The Newbery is Not For….
We’ll continue discussion of possible Newbery contenders later this week. Today, though, we’ll check in on the Newbery Terms and Criteria. The Newbery Manual, which describes expectations and requirements for committee members, is filled with reminders that decisions must be “based on the award criteria.” We refer to them with almost every book on Heavy Medal; they’ve already been raised in last week’s discussions of EVENTOWN and Past Newbery Winners. Here’s a quick look at a few aspects of the Terms and Criteria that we seem to wrestle with most frequently:
The Newbery is not just for 5th graders: “Children are defined as persons of ages up to and including fourteen, and books for this entire age range are to be considered. “
Distinguished literature for ages 13 and 14, as well for preschool ages, should be considered. The 2018 awards landed closer to those boundaries than usual, with a picture book (FRESH CUT) and a 7th grade & up novel (A LONG WAY DOWN) both earning honors. From this year, ON THE COME UP by Thomas and VOICES by Elliott are two high quality examples that approach that older age range; on the younger side, I think WINTERCAKE by Perkins is a picture book worth considering.
The Newbery is not just for fiction: “the committee shall consider all forms of writing—fiction, non-fiction, and poetry.”
We’ve seen poetry (FREEDOM OVER ME, DARK EMPEROR) and non-fiction (BOMB, CLAUDETTE COLVIN) recognized in the past decade, though it doesn’t happen often. This year, THE UNDEFEATED by Alexander looks like a possible poetry contender. BORN TO FLY by Sheinkin is a non-fiction book to watch. And THIS PROMISE OF CHANGE is poetry and non-fiction.
The Newbery is not for pictures: “The committee is to make its decision primarily on the text. Other components of a book, such as illustrations, overall design of the book, etc., may be considered when they make the book less effective.”
Illustrated books can win the Newbery, of course. And the words don’t need to be able to stand alone, as if the pictures weren’t there. Distinguished writing can complement illustrations, rather than restate in words what the pictures convey. Also, “primarily on the text” does not necessarily mean “just words.” A broader definition of “text” could apply to the content and meaning of illustrations. A 2018 post about BEST FRIENDS is one of many examples where we’ve explored this topic on Heavy Medal. In recent years graphic novels EL DEAFO and ROLLER GIRL earned Newbery Honors while LAST STOP ON MARKET STREET was a rare picture book Medal winner. This year we have some strong GN contenders, including NEW KID by Craft and QUEEN OF THE SEA by Meconis.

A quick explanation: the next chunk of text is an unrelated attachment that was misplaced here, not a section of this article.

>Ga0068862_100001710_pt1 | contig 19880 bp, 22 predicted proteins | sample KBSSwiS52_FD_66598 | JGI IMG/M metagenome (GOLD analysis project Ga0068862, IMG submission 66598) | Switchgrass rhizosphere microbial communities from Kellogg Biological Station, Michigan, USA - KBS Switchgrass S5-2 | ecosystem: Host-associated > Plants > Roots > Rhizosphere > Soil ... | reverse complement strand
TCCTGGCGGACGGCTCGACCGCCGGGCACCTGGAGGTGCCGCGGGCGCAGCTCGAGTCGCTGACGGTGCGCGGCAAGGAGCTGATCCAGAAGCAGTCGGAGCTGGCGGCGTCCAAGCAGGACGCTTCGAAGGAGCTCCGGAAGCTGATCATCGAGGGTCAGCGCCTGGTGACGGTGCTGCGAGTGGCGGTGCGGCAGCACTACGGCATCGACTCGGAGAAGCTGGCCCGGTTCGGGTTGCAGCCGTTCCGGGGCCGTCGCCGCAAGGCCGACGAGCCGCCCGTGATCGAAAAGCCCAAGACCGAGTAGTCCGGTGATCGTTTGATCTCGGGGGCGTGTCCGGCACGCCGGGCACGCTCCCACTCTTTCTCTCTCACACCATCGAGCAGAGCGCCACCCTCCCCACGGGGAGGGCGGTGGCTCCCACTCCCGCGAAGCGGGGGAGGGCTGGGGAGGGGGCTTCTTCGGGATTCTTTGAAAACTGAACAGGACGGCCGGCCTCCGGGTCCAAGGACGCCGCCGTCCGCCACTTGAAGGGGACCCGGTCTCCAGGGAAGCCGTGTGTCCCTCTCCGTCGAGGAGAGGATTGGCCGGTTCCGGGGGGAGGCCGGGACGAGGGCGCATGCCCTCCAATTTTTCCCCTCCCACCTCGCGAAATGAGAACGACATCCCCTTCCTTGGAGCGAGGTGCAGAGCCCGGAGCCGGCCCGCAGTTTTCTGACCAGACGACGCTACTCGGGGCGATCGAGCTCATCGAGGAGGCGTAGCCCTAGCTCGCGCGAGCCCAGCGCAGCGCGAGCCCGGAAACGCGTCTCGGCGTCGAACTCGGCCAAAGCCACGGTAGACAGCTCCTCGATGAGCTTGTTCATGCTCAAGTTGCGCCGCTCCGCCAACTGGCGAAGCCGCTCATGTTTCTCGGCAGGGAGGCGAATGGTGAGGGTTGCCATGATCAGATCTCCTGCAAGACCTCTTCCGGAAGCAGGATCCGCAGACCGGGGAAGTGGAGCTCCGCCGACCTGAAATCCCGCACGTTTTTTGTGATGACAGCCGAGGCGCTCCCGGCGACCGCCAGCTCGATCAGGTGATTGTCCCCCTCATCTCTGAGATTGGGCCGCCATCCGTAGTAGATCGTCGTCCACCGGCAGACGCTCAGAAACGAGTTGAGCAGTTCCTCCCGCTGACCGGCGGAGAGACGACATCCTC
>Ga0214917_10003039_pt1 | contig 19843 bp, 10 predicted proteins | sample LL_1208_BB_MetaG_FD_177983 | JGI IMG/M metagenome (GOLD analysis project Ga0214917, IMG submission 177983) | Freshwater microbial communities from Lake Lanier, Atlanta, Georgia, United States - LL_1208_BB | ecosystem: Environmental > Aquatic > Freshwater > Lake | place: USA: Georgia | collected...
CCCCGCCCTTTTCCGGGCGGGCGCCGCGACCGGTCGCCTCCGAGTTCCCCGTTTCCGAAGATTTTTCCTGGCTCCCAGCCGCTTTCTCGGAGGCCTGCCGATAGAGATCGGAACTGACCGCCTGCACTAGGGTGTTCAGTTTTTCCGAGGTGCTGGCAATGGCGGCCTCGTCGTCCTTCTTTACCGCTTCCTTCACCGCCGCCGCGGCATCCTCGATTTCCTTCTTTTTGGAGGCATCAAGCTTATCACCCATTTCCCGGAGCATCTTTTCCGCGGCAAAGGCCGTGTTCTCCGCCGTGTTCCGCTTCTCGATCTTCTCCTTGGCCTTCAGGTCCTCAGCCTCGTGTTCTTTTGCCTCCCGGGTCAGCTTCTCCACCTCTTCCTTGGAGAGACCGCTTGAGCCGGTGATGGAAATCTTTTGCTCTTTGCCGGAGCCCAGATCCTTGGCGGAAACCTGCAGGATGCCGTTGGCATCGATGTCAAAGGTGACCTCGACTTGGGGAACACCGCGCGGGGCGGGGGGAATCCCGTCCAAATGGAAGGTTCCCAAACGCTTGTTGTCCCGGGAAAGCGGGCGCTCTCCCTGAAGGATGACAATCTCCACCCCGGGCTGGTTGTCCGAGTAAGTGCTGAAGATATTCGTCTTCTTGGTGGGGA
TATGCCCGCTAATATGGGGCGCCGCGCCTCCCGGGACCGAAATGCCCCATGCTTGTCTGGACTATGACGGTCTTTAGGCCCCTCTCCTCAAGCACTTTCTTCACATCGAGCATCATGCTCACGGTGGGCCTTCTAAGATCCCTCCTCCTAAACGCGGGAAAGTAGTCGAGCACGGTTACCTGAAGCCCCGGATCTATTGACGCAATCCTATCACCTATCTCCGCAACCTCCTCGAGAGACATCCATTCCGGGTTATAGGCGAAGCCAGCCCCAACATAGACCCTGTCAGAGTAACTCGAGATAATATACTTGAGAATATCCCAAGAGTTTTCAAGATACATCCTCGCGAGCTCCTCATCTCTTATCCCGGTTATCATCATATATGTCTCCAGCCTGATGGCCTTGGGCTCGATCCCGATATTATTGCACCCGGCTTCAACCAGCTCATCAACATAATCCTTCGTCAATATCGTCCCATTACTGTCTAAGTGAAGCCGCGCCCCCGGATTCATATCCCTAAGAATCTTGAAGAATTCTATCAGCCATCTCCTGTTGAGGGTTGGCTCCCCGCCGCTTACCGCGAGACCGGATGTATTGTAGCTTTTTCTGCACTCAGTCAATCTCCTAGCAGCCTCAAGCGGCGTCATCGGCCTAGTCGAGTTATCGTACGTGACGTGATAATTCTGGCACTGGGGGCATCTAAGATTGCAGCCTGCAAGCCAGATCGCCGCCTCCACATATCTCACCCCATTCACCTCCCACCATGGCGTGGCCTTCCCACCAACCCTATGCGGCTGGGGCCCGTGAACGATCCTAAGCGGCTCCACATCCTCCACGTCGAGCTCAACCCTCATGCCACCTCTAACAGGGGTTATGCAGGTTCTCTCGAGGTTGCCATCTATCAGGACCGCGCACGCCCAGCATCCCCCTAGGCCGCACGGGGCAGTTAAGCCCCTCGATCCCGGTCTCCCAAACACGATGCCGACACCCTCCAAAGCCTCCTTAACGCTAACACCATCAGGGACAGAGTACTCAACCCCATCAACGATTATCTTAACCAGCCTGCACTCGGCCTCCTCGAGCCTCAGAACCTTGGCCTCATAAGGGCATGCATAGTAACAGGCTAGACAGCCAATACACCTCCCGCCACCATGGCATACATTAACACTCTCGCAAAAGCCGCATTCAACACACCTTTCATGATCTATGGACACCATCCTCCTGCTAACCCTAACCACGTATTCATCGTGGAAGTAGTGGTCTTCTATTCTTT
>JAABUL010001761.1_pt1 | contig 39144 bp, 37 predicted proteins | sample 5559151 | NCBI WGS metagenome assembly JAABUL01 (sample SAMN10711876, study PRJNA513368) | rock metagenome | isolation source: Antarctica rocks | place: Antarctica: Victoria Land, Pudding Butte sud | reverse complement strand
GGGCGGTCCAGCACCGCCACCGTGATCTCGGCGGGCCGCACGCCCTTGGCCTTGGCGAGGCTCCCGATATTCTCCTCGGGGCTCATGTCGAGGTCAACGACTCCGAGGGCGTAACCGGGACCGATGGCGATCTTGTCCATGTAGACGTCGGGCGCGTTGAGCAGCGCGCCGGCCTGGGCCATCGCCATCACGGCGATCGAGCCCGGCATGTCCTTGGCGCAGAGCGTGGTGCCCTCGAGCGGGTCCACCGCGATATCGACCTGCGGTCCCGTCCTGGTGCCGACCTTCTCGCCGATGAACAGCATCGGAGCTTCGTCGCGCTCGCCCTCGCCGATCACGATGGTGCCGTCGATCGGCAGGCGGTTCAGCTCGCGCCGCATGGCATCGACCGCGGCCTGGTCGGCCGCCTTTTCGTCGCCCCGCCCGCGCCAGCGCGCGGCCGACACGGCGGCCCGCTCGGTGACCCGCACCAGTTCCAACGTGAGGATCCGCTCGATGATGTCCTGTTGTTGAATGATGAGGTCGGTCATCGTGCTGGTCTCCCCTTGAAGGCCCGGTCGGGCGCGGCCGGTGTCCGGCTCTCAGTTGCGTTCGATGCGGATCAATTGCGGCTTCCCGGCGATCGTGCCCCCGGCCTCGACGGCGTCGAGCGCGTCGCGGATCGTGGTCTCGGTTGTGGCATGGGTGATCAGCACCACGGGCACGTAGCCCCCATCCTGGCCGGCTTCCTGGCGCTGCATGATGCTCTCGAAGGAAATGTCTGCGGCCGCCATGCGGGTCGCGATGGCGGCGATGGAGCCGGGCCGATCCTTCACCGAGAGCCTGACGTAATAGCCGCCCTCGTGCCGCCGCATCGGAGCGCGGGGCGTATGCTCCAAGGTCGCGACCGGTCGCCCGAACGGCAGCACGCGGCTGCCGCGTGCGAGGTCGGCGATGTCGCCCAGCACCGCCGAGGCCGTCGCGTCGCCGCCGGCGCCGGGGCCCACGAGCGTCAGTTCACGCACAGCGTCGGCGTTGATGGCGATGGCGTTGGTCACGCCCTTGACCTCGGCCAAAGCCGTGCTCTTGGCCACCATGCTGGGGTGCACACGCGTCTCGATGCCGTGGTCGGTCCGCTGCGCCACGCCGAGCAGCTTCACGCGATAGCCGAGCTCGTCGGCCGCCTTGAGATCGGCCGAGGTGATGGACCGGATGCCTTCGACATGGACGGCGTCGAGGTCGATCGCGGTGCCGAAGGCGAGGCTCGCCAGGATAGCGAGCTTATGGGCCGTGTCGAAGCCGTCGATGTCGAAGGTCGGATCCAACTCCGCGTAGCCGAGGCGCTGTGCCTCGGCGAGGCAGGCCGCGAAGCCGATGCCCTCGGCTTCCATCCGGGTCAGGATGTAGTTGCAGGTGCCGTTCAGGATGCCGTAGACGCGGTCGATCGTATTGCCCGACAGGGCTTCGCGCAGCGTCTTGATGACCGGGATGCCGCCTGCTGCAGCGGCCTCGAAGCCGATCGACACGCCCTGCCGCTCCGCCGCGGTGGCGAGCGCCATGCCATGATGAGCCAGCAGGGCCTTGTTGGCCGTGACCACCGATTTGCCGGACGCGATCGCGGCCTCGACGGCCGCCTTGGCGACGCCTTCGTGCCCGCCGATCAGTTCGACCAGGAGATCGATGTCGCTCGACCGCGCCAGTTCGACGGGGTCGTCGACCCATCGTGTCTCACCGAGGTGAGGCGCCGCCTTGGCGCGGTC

The Newbery is not for teachable moments: “The award is not for didactic content.”
“Didactic” can refer to a teaching component; it can also suggest a patronizing element. In terms of the Newbery Criteria, I don’t think this means a book can’t have didactic content. It’s just that you don’t give the award for it. You can’t say: “this book has a great message so let’s give it an award” or “I disagree with the author’s message, so let’s not give it an award;” but you can say: “the message in this book was conveyed effectively through distinguished writing.”
The Newbery is not for high sales and circulation: “The award is not for…popularity.”
If popularity were a factor, this year’s Newbery would be a four-book race between GUTS and three DOG MAN books. Popular books can win the award, of course, but the comparative size of readership can’t be the reason. The winner still must have child appeal, though. The award is for “excellence of presentation for a child audience,” so it must connect strongly with readers…but those readers can be a small range of children, rather than the millions of 2nd – 5th grade boys who will read the Dog Man books.
The Newbery is not for diversity: Members must “consider materials representing diverse experiences”
Diversity matters, for sure, but there’s actually nothing in the Terms and Criteria about the topic. The quote above comes from a section in the Newbery Procedural Manual called “Diversity and ALSC Media Award Evaluation” (p. 23). It’s important to note that this section is about Newbery members, not about the books. The manual instructs members to “be aware of how their own perspectives and experiences shape their responses to materials.” As I read it, it’s not directing members to give more awards to diverse books, but rather to make sure that the books they consider represent a wide spectrum of diversity and to recognize their own “gaps in knowledge and understanding, and biases” that might affect their evaluations. The impact of this direction, though, could conceivably lead to more diverse books getting recognized. The diversity section was added to the manual in 2015, and though we can’t measure its direct influence, it’s fair to say that the five years since then reflect an impressive level of diversity among Newbery winners and Honor books.
These are some of my own thoughts about the Terms and Criteria, but there’s plenty of room for interpretation. Feel free to share your own ideas and opinions below.
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About Steven Engelfried
Steven Engelfried was the Library Services Manager at the Wilsonville Public Library in Oregon until he retired in 2022 after 35 years as a full-time librarian. He served on the 2010 Newbery committee, chaired the 2013 Newbery Committee, and also served on the 2002 Caldecott committee. You can reach him at firstname.lastname@example.org.
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